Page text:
David Glenn Lebut Jr. wrote (October 28, 2003):
[To Bradley Lehman] He did keep a library, but his education/influences generally follow (ed) the aforementioned trends.

Yes I have.

The Rococo influence (as far as I can read it from the scores, the bios, etc.) really started to demonstrate itself in the 1730s, first in the Partiten BWV 825-831 and the Konzert nach italienisches Gusto BWV 971, and then in the Orchesterwerke.

As to the Couperin, I am well aware of the French influence in Bach's music in his early years. That is why, if you read my post closer, you would have noticed my mention of it along with the North German influence, especially since many of the North German composers that exerted a strong influence on young Sebastian Bach also combined elements of French style in their Klavierwerke (that is both Organ and other Keyboard works). This influence, however, was lifelong, more so than the other influences (with the exception of the North German).

As to your question, maybe, but I doubt it seriously. The question is much more of timing. When Bach was hired in 1708, Prinz Johann Ernst(as far as I have read and heard) was already in Amsterdam. He left in about 1711-1712. Walther had been his teacher for some time already. So maybe Walther had some say in it, but for Bach, I have some grave doubts. Besides, before the youngest Ernst came back, Bach was more centered on his duties as an organist. Although he was a teacher of both Princes, I have yet to see any documentation of his connections to Johann Ernst prior to his return from Amsterdam. As to Ernst August, there is more documentation and connection with that court than the one of Johann Ernst.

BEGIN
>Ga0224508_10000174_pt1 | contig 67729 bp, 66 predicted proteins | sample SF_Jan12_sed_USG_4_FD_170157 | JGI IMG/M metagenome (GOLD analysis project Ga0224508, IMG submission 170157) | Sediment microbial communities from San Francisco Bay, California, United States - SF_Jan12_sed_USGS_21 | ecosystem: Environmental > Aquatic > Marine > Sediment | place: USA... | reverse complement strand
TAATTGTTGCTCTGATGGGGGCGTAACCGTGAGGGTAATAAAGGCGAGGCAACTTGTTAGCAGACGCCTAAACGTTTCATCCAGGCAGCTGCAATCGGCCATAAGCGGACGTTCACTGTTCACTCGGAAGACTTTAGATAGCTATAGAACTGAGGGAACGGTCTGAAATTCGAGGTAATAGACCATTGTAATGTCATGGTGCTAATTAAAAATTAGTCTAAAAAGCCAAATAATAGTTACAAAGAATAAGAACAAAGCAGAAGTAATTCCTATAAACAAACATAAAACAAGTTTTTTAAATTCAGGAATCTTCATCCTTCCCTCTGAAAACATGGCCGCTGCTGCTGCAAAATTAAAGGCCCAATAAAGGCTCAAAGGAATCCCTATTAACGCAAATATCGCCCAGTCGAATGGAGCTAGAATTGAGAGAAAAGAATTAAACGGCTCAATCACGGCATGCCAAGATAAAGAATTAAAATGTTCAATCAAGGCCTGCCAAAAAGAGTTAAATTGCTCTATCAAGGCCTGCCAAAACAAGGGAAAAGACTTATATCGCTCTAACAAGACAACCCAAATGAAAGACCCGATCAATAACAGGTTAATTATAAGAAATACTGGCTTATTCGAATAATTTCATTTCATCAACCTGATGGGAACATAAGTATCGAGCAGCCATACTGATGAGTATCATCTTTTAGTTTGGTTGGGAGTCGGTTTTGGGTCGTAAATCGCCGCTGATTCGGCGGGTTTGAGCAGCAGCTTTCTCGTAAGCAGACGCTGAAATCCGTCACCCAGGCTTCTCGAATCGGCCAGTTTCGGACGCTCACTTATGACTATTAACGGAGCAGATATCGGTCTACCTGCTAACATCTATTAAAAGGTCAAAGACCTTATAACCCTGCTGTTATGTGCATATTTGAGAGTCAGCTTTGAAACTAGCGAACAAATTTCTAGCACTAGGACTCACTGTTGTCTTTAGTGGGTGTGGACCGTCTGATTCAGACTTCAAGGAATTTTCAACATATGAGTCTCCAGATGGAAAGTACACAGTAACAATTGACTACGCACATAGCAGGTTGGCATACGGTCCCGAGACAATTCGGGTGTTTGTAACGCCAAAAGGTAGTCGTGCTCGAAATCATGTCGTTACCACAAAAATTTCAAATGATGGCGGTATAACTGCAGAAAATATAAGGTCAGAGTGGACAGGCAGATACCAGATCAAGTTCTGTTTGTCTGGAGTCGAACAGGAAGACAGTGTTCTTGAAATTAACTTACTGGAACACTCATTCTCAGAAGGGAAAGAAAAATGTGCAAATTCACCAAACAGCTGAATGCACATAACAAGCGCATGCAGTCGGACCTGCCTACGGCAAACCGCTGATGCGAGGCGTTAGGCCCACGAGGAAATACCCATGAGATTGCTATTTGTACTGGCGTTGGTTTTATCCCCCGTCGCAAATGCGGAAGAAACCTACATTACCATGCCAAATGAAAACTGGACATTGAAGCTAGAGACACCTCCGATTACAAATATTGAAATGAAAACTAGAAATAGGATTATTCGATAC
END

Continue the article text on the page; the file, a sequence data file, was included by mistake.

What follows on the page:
While on the subject, I am assuming you mean the youngest brother of Wilhelm Ernst and Ernst August and not the Johann Ernst who employed Bach as a lackey and Violinist for some time between his end of schooling in Lueneburg and his employment in Arnstadt?. As far as I can tell, that Johann Ernst was a distant relation to Wilhelm Ernst.

Bradley Lehman wrote (October 28, 2003):
David Glenn Lebut Jr. wrote:
< (...)As to the Couperin, I am well aware of the French influence in Bach's music in his early years. That is why, if you read my post closer, you would have noticed my mention of it along with the North German influence, especially since many of the North German composers that exerted a strong influence on young Sebastian Bach also combined elements of French style in their Klavierwerke (that is both Organ and other Keyboard works). This influence, however, was lifelong, more so than the other influences (with the exception of the North German). >
Yes, in your earlier posting I noticed that you mentioned "he was exposed to the music of the Hugenot French refugees" (assuming you meant "Huguenot") but that really has nothing at all to do with Francois Couperin. That is why I asked if you had considered Couperin, whose style doesn't resemble that earlier French music; it is Rococo. Couperin was no "refugee" of any type. Your assertion of "the" French influence in Bach still has some serious holes in it, since you haven't taken into account the changes in French style itself.

Anyway, you're thinking on your feet. That's good.